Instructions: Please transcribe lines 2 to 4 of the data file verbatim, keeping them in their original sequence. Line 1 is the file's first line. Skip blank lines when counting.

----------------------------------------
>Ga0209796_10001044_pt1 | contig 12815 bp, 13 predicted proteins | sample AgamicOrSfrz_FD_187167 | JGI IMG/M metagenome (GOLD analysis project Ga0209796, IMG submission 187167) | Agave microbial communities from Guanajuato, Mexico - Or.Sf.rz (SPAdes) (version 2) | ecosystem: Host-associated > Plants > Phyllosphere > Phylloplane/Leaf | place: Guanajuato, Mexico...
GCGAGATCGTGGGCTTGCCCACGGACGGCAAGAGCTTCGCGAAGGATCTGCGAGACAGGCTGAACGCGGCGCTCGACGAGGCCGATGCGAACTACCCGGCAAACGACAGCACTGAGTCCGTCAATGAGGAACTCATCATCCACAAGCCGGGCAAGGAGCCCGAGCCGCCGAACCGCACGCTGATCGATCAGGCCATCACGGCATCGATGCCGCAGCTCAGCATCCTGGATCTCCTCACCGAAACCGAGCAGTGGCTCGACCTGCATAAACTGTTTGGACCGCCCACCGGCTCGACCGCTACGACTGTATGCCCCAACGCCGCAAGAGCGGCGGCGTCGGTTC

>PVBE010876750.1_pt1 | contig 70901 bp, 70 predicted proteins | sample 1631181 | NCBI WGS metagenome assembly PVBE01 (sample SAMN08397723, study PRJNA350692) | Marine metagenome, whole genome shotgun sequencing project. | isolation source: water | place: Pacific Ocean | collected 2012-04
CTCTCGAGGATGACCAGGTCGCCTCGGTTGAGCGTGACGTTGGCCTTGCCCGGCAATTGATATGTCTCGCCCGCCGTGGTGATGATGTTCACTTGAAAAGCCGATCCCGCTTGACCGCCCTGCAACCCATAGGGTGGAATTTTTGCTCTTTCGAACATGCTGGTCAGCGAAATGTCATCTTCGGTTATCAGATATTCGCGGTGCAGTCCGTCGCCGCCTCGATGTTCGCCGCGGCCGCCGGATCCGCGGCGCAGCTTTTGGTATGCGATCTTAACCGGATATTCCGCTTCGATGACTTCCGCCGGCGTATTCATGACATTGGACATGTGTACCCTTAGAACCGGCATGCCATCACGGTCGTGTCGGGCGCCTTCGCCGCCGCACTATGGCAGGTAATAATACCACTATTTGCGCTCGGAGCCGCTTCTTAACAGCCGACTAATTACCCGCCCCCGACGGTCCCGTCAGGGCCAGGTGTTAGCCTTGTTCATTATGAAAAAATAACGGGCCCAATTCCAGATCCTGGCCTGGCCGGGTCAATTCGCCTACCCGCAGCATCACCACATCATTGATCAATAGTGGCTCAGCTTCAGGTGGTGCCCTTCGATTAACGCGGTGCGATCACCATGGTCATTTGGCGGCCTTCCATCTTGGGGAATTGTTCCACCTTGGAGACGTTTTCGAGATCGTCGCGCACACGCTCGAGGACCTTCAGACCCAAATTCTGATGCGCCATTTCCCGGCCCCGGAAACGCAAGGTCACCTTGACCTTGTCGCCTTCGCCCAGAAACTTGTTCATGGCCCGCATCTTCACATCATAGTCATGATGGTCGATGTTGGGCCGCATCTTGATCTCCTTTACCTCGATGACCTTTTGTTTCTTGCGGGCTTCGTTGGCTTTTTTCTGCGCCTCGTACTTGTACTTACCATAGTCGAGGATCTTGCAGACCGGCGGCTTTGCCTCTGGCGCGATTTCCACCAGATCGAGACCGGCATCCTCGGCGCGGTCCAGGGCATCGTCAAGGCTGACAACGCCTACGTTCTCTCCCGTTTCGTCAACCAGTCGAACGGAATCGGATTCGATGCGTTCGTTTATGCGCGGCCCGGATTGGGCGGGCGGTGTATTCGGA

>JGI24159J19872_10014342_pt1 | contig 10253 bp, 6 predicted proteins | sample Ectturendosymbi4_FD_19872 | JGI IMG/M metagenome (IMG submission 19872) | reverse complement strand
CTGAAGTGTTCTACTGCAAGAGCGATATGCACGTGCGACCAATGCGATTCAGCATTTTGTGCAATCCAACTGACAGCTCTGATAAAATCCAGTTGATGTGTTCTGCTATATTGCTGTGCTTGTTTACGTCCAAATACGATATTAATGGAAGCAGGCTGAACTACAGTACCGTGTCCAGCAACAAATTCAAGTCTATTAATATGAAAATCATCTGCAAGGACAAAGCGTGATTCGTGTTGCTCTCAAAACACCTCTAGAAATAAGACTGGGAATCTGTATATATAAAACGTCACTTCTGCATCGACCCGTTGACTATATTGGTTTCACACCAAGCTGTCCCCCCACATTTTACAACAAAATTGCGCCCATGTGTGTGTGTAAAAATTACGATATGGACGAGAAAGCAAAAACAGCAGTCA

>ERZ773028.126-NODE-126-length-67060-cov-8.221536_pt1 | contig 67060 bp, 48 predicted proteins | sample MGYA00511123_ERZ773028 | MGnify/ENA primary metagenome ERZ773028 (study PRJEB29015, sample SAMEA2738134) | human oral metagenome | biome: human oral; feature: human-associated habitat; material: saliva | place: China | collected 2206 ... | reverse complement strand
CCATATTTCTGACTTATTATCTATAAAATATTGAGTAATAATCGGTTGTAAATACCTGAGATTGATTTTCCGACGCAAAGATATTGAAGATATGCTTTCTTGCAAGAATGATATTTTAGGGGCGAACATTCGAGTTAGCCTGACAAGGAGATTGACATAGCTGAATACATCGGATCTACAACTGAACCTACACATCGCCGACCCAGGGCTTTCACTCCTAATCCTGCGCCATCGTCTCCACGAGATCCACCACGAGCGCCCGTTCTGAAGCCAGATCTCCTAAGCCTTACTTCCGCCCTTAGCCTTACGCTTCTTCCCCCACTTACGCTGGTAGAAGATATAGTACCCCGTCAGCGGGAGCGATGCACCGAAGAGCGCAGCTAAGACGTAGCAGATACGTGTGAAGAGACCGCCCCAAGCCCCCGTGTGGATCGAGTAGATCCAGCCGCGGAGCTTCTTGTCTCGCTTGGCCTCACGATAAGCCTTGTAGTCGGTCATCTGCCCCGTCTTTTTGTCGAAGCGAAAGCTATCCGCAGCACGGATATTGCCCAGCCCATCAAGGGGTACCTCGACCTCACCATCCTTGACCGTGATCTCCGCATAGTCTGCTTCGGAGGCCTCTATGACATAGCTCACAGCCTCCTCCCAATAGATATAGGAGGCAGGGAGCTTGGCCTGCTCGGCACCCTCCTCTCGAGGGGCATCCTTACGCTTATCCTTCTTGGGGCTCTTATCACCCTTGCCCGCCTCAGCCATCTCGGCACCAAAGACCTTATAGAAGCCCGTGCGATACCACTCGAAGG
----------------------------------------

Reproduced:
GCGAGATCGTGGGCTTGCCCACGGACGGCAAGAGCTTCGCGAAGGATCTGCGAGACAGGCTGAACGCGGCGCTCGACGAGGCCGATGCGAACTACCCGGCAAACGACAGCACTGAGTCCGTCAATGAGGAACTCATCATCCACAAGCCGGGCAAGGAGCCCGAGCCGCCGAACCGCACGCTGATCGATCAGGCCATCACGGCATCGATGCCGCAGCTCAGCATCCTGGATCTCCTCACCGAAACCGAGCAGTGGCTCGACCTGCATAAACTGTTTGGACCGCCCACCGGCTCGACCGCTACGACTGTATGCCCCAACGCCGCAAGAGCGGCGGCGTCGGTTC

>PVBE010876750.1_pt1 | contig 70901 bp, 70 predicted proteins | sample 1631181 | NCBI WGS metagenome assembly PVBE01 (sample SAMN08397723, study PRJNA350692) | Marine metagenome, whole genome shotgun sequencing project. | isolation source: water | place: Pacific Ocean | collected 2012-04
CTCTCGAGGATGACCAGGTCGCCTCGGTTGAGCGTGACGTTGGCCTTGCCCGGCAATTGATATGTCTCGCCCGCCGTGGTGATGATGTTCACTTGAAAAGCCGATCCCGCTTGACCGCCCTGCAACCCATAGGGTGGAATTTTTGCTCTTTCGAACATGCTGGTCAGCGAAATGTCATCTTCGGTTATCAGATATTCGCGGTGCAGTCCGTCGCCGCCTCGATGTTCGCCGCGGCCGCCGGATCCGCGGCGCAGCTTTTGGTATGCGATCTTAACCGGATATTCCGCTTCGATGACTTCCGCCGGCGTATTCATGACATTGGACATGTGTACCCTTAGAACCGGCATGCCATCACGGTCGTGTCGGGCGCCTTCGCCGCCGCACTATGGCAGGTAATAATACCACTATTTGCGCTCGGAGCCGCTTCTTAACAGCCGACTAATTACCCGCCCCCGACGGTCCCGTCAGGGCCAGGTGTTAGCCTTGTTCATTATGAAAAAATAACGGGCCCAATTCCAGATCCTGGCCTGGCCGGGTCAATTCGCCTACCCGCAGCATCACCACATCATTGATCAATAGTGGCTCAGCTTCAGGTGGTGCCCTTCGATTAACGCGGTGCGATCACCATGGTCATTTGGCGGCCTTCCATCTTGGGGAATTGTTCCACCTTGGAGACGTTTTCGAGATCGTCGCGCACACGCTCGAGGACCTTCAGACCCAAATTCTGATGCGCCATTTCCCGGCCCCGGAAACGCAAGGTCACCTTGACCTTGTCGCCTTCGCCCAGAAACTTGTTCATGGCCCGCATCTTCACATCATAGTCATGATGGTCGATGTTGGGCCGCATCTTGATCTCCTTTACCTCGATGACCTTTTGTTTCTTGCGGGCTTCGTTGGCTTTTTTCTGCGCCTCGTACTTGTACTTACCATAGTCGAGGATCTTGCAGACCGGCGGCTTTGCCTCTGGCGCGATTTCCACCAGATCGAGACCGGCATCCTCGGCGCGGTCCAGGGCATCGTCAAGGCTGACAACGCCTACGTTCTCTCCCGTTTCGTCAACCAGTCGAACGGAATCGGATTCGATGCGTTCGTTTATGCGCGGCCCGGATTGGGCGGGCGGTGTATTCGGA